Little Soni’s mother was sick for the last few days. Her father had been meticulously slathering wet- cloth-strips over her mother’s forehead every day, praying all the while for the fever to break. But the malady had shown no signs of abatement. The affliction had steadfastly stuck on, gripping her mother tighter, day after day. In a matter of few weeks, her mother had been transformed from vivacious, verdurous lass to a sallow bag of bones.  

Soni recalled what the old –man from the neighborhood had said, “The incessant demands of the household and farm work have taken a toll on her. Plenty of rest will probably get her on her feet… Nature has bestowed everyone with a relentless ability to heal.”  

The old–man’s words reminded Soni of her favorite book– ‘Neela’s diary.’ Written a long time ago by a ten-year-old girl Neela as diary entries and published later on, the book spoke of Neela’s journey during the Corona pandemic. She opened the book at a random page and began reading—  


Yay!! The exams are canceled!  

Everyone seems to be talking about only one thing these days–the COVID-19 virus; that was all dad watched on the news yesterday.  

Mom told me we are not allowed outside, so I’ve made plans to sit in front of the TV all day! Awesome!   


Soni turned a few pages,  


This lock-down doesn’t seem to be ending. Since they started remote learning at school, the holidays stopped being fun. I’m missing hanging out with my friends. I couldn’t have imagined ever saying that, but I’m really missing school. Most of my mornings are barely crawling by. I’m either cooped up with the laptop attending school or hanging around the window with my face pressed firmly against the pane.  

Some days I hang around grandma watching WhatsApp videos. One of the clips showed a hoard of wild animals thronging the urban localities while humans were hunkered indoors. It seemed a shot straight from my favorite movie Jumanji. Grandma elaborated, “It’s happening all over the world. People have sighted swans gliding over clear canals of Venice. In India, people could see peaks of the Himalayas from as far as Punjab because the skies are no more strangled with smog.”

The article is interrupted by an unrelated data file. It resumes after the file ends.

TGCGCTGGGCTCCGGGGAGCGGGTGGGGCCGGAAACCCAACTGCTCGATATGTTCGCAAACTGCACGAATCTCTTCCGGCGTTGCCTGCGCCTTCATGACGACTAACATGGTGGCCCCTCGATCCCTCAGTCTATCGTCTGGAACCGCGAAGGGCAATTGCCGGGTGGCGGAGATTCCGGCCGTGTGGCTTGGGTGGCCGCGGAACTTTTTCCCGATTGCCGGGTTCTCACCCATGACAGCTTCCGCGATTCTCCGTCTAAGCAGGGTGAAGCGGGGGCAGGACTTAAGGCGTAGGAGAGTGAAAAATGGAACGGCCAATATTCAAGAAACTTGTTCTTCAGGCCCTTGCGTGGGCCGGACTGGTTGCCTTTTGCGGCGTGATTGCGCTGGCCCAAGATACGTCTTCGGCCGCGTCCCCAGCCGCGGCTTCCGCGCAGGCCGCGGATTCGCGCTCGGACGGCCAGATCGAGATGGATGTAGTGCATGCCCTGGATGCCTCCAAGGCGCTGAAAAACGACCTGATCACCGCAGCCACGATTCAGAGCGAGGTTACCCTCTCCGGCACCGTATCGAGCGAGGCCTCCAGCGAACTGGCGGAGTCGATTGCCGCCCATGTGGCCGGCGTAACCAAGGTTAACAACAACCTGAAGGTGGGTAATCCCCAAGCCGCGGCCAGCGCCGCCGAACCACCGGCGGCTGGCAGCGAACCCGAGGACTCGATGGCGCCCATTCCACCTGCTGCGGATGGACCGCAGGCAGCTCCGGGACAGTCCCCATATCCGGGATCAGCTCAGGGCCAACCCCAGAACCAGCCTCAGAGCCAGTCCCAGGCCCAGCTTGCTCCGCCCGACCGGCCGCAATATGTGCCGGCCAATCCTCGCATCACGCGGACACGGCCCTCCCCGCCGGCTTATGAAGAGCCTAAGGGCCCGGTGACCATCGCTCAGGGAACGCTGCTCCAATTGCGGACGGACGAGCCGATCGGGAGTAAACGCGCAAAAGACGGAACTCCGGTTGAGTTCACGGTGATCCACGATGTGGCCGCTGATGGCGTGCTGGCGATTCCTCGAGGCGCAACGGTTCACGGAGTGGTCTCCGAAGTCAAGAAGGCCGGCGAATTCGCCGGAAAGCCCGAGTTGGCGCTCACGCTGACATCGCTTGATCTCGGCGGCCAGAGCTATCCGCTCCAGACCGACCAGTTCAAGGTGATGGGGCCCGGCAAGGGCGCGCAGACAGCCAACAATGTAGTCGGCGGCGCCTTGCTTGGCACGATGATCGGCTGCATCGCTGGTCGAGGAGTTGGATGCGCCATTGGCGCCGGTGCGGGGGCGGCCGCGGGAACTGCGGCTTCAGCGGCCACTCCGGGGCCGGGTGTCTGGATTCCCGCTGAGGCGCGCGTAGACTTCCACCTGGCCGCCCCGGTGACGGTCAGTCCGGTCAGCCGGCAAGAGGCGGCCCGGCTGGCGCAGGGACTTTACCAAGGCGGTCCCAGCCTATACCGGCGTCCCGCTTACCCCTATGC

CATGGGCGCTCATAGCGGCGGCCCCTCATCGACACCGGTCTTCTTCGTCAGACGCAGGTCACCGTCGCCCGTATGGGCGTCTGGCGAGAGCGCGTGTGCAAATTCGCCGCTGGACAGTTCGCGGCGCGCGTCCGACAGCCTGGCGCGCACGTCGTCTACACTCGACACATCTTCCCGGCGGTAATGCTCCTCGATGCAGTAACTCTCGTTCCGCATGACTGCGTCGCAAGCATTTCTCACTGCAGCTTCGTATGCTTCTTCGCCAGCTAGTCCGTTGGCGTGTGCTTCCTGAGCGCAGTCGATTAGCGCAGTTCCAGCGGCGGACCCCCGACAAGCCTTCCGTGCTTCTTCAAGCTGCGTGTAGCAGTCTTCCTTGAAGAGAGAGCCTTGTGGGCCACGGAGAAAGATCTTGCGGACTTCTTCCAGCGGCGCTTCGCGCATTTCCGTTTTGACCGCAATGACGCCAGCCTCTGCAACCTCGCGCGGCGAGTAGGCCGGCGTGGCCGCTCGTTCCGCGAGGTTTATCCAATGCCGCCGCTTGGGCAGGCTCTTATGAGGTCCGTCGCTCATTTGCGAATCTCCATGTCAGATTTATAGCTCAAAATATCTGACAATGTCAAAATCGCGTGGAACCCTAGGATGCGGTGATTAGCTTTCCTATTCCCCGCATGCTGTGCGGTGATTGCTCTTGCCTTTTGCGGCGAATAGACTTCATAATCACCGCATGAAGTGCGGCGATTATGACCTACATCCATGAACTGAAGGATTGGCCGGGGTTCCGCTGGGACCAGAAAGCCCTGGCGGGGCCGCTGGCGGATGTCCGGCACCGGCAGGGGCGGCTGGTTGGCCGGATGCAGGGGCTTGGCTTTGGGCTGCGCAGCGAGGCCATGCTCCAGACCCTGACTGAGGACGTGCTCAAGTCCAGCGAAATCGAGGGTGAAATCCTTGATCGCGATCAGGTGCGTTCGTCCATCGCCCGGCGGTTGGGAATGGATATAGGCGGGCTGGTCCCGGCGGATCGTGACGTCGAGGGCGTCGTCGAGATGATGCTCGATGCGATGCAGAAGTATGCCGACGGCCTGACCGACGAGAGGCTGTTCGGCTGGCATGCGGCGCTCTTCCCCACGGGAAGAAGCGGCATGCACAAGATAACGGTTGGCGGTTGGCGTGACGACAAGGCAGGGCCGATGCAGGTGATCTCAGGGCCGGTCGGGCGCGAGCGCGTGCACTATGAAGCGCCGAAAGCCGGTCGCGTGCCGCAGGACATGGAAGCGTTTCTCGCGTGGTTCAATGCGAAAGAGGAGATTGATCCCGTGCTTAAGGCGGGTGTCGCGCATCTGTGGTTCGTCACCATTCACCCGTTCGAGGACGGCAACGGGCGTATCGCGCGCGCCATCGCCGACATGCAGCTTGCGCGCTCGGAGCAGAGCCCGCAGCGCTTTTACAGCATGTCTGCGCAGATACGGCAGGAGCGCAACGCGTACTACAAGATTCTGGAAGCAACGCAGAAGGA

“It seems Nature has pressed its reset button. The man who had plundered and pillaged his mother, the Earth, is now kept away, just like an unruly child. This is like the ‘me- time’ all the mother’s need for a sound spirit and mind. A mother who is fulfilled has so much more love to give! “Grandma concluded.  

At night, I knelt down and said aloud, “Mother earth! Heal thyself; we need you to mother again!”  


Closing her book, Soni let out a deep sigh. Her mother needed solitude to heal, just like Mother Earth. Soni looked up. She couldn’t wait for the day when just like Mother Earth, her own mother would pull out of the woods to reclaim herself.  



-copyright reserved

I wrote this story for a prompt-based contest by the Asian Literary society. The prompt was to weave a verse around ‘Mother Earth Heal Thyself.’ This story was chosen as one of the winners. you can see the certificate here-



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